Your 42-Week-Old Baby - Parenting Week by Week

Your 42-Week-Old Baby

December 22, 2018

Your 42-Week-Old Baby

Your 42-Week-Old Baby
Your 42-Week-Old Baby

Your Baby: The Copycat

Ever heard the expression, “Imitation is the sincerest form of flattery”?

When it comes to your baby’s budding social skills, imitation is also an important developmental milestone. From clapping to sticking out your tongues, little ones love to connect with others by copying them. It helps them with physical and social development, as well as communication.

Turn this into a game by making simple motions, facial expressions and gestures and encourage your baby to replicate them. This animated back-and-forth is like a great conversation without any actual words. Better yet, it fosters lots of learning and of course, bonding.

Babies will also respond to your laughs and encouragement. For example, if they make a funny sound or do something silly, and you smile or laugh, they will take this as a sign to do this again. And again and again.

Also, keep in mind that since baby loves to copy you, they’re watching your (almost) every move. So, whenever you can, try to make sure your behavior is something you want them to model!

Mom/Dad Guilt: Don’t Let It Get the Best of You

“Why haven’t I made the sensory tray I saw on Pinterest?”

“I can’t get them to eat a veggie, and my friend’s baby drinks kale smoothies.”

“We have to get rid of the binky or else they’re going to take it to college.”

“I haven’t worked out in weeks.”

“But if I work out, then I won’t spend that time with my baby.”

“Am I a bad parent for going back to work?”

“Why couldn’t I keep up with breastfeeding?”

“I really should have cleaned up instead of watching Netflix.”

Any of these thoughts sound familiar? Yep, it’s parent guilt. And it rears its ugly head all the time. This never-ending cycle of second-guessing ourselves (about anything and everything!) can zap the joy out of parenting if we don’t find ways to keep it in check.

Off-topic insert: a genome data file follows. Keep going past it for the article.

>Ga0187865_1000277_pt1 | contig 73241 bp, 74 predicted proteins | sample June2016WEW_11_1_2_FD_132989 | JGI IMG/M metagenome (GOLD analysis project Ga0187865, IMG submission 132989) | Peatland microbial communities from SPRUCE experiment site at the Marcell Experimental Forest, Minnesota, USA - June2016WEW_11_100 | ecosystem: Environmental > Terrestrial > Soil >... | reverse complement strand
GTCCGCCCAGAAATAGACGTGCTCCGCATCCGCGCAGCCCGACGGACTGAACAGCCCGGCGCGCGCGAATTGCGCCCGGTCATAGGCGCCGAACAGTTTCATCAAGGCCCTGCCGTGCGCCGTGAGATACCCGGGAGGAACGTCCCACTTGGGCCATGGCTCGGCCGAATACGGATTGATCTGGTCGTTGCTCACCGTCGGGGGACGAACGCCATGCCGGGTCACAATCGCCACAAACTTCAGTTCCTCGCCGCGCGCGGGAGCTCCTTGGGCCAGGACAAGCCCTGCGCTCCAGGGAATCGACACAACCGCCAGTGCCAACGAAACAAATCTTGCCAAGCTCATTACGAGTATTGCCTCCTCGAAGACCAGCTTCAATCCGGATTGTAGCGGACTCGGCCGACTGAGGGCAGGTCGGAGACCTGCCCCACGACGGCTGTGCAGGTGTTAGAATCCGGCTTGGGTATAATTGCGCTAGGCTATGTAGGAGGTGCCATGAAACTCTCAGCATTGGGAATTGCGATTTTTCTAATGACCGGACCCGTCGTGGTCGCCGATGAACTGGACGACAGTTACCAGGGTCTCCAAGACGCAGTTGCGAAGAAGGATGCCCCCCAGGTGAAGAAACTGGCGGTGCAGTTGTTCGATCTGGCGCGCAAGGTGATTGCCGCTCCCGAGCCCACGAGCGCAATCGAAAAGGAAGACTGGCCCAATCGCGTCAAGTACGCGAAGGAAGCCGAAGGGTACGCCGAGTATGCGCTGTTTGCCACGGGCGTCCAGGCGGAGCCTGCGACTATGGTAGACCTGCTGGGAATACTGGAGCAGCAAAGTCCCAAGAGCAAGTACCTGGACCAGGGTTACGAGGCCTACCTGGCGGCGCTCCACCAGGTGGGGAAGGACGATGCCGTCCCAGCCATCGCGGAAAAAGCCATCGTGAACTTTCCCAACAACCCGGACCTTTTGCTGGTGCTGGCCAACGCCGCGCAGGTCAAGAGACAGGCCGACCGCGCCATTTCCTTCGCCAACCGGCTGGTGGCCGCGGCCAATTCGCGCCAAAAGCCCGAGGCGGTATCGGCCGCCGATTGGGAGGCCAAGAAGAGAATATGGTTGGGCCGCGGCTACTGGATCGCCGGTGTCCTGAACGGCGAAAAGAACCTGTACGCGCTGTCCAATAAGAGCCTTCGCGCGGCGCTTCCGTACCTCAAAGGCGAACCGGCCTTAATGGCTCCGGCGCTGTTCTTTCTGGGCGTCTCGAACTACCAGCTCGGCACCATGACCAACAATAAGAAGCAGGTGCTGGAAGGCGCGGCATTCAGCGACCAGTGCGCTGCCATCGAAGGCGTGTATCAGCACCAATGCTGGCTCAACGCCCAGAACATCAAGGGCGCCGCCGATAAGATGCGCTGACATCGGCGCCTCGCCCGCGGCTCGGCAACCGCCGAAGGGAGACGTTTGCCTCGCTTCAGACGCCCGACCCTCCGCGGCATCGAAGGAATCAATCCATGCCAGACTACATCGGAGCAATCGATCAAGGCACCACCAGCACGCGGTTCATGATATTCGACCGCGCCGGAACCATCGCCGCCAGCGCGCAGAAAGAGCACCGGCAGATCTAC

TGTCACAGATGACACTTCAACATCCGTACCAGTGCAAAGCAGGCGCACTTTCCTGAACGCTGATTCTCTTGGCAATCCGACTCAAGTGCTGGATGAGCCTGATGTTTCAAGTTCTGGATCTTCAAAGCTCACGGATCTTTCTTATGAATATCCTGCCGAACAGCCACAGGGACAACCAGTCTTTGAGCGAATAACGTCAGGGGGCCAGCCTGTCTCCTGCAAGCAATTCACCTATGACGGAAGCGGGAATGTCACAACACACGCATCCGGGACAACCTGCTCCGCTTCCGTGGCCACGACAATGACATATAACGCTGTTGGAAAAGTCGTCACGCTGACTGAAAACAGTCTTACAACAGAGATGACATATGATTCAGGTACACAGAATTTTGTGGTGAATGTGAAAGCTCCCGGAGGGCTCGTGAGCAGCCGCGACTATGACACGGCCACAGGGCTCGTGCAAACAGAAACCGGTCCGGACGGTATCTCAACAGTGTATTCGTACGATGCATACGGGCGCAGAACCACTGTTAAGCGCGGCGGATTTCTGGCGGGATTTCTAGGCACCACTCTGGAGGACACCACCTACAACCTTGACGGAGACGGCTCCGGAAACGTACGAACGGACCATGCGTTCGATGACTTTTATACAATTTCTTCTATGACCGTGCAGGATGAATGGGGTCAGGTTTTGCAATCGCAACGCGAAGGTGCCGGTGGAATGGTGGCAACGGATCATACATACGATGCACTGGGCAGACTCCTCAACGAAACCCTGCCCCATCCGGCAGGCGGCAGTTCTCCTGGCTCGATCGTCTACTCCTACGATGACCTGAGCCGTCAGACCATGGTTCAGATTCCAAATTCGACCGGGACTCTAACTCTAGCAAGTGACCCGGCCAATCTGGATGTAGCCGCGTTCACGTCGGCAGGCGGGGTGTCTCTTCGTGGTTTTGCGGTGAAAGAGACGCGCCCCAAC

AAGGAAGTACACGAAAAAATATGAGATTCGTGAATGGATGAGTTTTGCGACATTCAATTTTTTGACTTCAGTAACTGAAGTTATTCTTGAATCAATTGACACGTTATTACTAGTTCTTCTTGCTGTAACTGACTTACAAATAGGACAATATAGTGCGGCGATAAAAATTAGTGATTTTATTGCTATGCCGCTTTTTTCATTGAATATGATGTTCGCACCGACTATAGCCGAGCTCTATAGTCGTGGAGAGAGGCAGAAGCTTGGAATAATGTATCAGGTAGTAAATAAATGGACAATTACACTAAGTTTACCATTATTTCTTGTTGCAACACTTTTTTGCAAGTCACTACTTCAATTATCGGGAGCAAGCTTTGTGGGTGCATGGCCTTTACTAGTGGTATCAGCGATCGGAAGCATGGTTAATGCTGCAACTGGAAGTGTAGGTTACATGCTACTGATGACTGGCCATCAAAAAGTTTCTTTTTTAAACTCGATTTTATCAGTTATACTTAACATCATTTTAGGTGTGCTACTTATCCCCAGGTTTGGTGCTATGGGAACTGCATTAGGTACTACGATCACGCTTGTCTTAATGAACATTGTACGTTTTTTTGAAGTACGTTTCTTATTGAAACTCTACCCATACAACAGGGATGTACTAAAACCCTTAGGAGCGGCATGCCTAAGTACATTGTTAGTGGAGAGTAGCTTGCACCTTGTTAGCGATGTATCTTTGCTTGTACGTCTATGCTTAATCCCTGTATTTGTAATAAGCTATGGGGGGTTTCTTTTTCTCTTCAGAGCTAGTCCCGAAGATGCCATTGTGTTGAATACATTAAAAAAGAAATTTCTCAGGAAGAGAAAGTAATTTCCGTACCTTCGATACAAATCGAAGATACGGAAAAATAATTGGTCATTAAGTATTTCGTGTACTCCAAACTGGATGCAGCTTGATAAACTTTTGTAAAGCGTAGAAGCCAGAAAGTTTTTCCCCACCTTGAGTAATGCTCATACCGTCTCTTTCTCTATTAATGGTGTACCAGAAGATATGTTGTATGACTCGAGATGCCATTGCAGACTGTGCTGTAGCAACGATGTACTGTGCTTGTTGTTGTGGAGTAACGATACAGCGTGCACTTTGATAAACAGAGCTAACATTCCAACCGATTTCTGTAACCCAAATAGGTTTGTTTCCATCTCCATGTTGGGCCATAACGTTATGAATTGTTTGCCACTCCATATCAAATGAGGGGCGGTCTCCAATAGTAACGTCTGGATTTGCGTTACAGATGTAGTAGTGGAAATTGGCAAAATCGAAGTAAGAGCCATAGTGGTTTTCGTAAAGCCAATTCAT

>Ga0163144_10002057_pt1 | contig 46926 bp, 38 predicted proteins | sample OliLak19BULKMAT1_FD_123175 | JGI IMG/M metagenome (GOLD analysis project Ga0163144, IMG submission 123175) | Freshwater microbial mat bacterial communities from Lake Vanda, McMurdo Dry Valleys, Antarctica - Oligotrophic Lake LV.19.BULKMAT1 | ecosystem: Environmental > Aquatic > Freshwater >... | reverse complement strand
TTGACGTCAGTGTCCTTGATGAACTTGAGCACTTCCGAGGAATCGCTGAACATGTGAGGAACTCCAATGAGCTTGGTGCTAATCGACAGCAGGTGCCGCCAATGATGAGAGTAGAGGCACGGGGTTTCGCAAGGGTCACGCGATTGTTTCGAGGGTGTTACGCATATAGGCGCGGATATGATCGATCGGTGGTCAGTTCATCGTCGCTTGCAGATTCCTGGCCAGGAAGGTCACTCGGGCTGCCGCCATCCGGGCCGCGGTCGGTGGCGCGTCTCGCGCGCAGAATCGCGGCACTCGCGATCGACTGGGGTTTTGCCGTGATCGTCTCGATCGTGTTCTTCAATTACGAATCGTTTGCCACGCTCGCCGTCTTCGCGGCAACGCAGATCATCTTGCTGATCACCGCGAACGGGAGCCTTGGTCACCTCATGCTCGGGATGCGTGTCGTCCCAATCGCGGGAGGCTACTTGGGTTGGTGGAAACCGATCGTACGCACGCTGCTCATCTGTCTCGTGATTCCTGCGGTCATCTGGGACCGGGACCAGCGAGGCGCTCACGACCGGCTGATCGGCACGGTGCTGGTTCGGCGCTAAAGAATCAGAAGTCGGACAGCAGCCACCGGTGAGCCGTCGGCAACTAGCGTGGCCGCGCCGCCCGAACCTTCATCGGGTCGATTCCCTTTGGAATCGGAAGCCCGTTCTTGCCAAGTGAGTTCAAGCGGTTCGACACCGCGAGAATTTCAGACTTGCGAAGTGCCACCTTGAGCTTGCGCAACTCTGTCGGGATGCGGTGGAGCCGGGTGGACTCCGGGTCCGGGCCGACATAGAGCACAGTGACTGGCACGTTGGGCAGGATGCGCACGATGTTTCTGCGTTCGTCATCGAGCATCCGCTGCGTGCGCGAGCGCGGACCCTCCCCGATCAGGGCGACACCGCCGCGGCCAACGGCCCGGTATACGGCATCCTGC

First, know that a good old guilt trip is totally normal. You’re a newbie in this major, life-changing role. And even if you’re a seasoned pro, it might feel like there’s always something to stress out about or question. Trying to figure out how to be a parent and still be your own person isn’t easy. It’s hard, actually! And it’s a work in progress. No one nails it right away (not even those perfect people on Instagram).

Tips to ditch the guilt:

Don’t sweat the small stuff. Ask yourself: will this matter in 5 minutes, 5 hours, 5 months, 5 years? Assess the big picture and determine if your current worry is really worth all the guilt.

Don’t be your own worst enemy. Maybe making homemade baby food just isn’t your thing. Or you decided to switch to formula sooner than you had planned. Your child has no idea who Martha Stewart is…so maybe you shouldn’t be working so hard to channel her! No matter what your mind has swirling around, don’t put so much pressure on yourself to reach perfection (or whatever you think perfection might entail.) If your baby is fed, clean and happy, you’re certainly doing something right.

Take a break from social media: As much fun as it can be to scroll through Instagram and Facebook, everything you see is someone’s best version of themselves. It’s easy to get caught up in what other people—from food bloggers to beauty experts, your next door neighbor to a long-lost high school friend—are doing and how seamless it looks. That’s the keyword there: looks. (The baby happily eating a plate of broccoli probably threw it on the floor four seconds after that photo was taken!)

Put yourself first sometimes. Taking care of a baby is physically and emotionally exhausting, especially when you don’t carve out some time for yourself. Whether that’s catching up on sleep, meeting a friend for coffee or going to a yoga class, know that you are allowed to take a break from all things baby for a bit. Having this space helps you recharge and be a better parent.

As the oh-so-wise Queen Elsa said, “Let it go.”

Try Using Sippy Cups

Some babies really love their bottles! If you haven’t tried introducing your baby to a sippy cup yet, this age could be a good time to try. As with bottles, each child has their own preferences, so experiment with a few different kinds to see which one your baby likes best. Sippy cup styles include a soft spout, hard spout, straw and flat lid (these are known as 360s because the liquid comes out all around the sides of the lid when lips press on it). But keep in mind, it could take a while before they fully embrace the sippy cup! The American Academy of Pediatrics recommends switching your little one over to a cup somewhere between one and two years of age, so be patient. These are some of our favorites.

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